During the time of remote classes, Meredith faculty learned and utilized technology to teach and connect with students in new and creative ways. Working with Meredith’s Technology Services staff, faculty members were able to add a new dimension to their traditional teaching tools. Many of these new skills will convey to their ongoing in-person curricula.
Professor of Spanish Jonathan Wade, chair of the Department of World Languages and Cultures, used multiple online feedback tools to check in with his students to find out how they were doing in his courses, and to see if his strategies and efforts were working as he intended.
“I would do something in class and think it was working a certain way, but I wouldn’t know for sure until I checked with my students. I opened up the lines of communication in every way I could, including informal conversations in class, a widget in Brightspace that allowed students to give anonymous feedback throughout the semester, and an anonymous course evaluation using Google Forms at the six week mark. These feedback loops promote continuous improvement in my courses and invite students to take an active part in the learning process.”
Receiving feedback from students helped Wade to adjust his teaching.
“Seeking honest feedback, sharing what you learn, and then putting that learning into action signals to your students that you care. I think it’s important to be transparent about the work and effort that we put in as professors and to acknowledge when we fall short,” Wade said. “By owning our mistakes and embracing opportunities for improvement, we model the same learning and growth that we expect of our students. Everyone wins.”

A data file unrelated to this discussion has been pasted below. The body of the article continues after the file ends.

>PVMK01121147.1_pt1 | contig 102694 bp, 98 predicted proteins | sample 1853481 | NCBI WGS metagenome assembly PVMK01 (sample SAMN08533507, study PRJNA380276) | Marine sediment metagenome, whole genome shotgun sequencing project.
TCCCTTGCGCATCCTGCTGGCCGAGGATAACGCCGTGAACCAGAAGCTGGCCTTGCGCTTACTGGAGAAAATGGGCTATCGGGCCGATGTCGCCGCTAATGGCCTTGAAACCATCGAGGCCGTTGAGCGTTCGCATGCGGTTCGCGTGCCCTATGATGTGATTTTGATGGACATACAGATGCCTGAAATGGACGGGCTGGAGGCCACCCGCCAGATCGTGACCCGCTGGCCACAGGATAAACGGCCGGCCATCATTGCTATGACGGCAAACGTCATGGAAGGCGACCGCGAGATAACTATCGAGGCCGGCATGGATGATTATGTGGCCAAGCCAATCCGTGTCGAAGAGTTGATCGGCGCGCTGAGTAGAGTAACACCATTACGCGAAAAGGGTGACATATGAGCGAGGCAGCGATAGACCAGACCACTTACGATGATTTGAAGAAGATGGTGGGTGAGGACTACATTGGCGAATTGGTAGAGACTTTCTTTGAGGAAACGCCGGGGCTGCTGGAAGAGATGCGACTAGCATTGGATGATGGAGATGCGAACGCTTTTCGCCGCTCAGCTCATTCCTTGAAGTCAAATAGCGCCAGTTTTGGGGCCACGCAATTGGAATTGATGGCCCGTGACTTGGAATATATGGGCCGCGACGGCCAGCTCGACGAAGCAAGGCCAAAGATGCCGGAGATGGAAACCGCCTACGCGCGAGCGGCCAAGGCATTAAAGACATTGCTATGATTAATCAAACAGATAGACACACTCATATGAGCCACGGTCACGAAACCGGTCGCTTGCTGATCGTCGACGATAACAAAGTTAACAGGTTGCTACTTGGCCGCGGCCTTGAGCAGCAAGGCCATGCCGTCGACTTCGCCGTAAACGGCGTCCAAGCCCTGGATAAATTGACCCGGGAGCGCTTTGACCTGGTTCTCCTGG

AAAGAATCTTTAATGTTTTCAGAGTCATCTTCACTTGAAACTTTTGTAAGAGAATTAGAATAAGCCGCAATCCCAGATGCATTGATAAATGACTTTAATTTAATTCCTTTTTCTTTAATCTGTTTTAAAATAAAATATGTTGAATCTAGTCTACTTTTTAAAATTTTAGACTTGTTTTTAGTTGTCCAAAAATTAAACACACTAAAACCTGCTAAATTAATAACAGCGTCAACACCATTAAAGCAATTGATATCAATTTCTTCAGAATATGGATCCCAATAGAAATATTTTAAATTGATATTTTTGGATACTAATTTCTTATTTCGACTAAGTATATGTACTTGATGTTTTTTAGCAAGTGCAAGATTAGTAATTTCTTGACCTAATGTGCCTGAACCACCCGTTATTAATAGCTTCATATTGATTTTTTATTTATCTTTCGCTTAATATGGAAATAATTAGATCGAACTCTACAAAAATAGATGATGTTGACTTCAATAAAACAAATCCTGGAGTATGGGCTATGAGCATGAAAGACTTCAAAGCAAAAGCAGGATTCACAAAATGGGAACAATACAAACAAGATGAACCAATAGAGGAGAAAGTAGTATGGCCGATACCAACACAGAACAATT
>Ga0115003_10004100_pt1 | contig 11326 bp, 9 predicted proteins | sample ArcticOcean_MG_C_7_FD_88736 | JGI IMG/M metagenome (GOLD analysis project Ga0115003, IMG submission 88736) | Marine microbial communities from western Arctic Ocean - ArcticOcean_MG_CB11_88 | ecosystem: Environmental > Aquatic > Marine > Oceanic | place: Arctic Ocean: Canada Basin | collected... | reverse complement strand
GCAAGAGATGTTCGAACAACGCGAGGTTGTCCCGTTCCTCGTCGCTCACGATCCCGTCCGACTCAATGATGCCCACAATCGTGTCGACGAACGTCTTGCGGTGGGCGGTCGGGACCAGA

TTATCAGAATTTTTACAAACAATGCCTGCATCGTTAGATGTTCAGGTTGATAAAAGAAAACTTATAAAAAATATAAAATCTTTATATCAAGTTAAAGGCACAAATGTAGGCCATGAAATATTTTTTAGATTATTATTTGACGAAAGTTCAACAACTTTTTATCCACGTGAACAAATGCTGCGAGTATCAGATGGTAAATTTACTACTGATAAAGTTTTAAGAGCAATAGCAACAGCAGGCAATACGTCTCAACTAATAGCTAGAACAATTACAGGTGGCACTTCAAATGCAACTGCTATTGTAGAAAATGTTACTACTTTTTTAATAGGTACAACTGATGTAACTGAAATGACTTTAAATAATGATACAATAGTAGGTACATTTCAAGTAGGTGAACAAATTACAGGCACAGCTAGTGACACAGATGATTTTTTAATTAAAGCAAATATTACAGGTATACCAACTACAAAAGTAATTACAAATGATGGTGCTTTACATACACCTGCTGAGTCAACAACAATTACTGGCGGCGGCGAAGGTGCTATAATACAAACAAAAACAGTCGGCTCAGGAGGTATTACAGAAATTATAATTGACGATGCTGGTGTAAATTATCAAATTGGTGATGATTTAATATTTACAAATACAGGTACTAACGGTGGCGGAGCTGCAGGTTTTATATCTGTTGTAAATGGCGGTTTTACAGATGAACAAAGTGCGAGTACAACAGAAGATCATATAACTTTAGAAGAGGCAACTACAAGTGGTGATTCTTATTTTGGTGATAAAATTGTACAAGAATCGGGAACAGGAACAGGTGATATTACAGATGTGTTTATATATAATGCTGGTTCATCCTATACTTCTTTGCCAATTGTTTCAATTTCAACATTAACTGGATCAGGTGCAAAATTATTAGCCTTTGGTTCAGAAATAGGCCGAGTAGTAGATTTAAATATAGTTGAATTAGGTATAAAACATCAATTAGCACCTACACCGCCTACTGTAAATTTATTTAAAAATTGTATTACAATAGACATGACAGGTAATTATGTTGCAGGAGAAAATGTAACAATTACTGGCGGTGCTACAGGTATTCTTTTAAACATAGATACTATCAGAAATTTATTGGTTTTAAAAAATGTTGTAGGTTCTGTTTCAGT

Professor of Dance Alyson Colwell-Waber jumped in and learned new skills to create online video versions of her yoga classes and mechanisms by which students submitted their own video demonstrations and reflections on what they learned.
“When the pandemic started, I moved my yoga class fully online, as we all did with our classes. My aim was to recreate my in-person classes for the virtual learning environment as best I could, so I filmed and edited 15 class videos, each over one hour in length. With the help of our Instructional Design and Academic Technology team, I learned how to edit my videos, adding music, text and slides,” said Colwell-Waber. “Later, as I kept learning more about using video, I had my students make short videos of themselves demonstrating some of the poses that we had learned in that class, as well as reflecting on their learning and asking questions. This created a personal connection that was invaluable and helped all of us feel a little less isolated.”
Meredith is grateful to have faculty members who truly care about their students and are willing to go the extra mile to ensure that they are thriving and becoming strong women!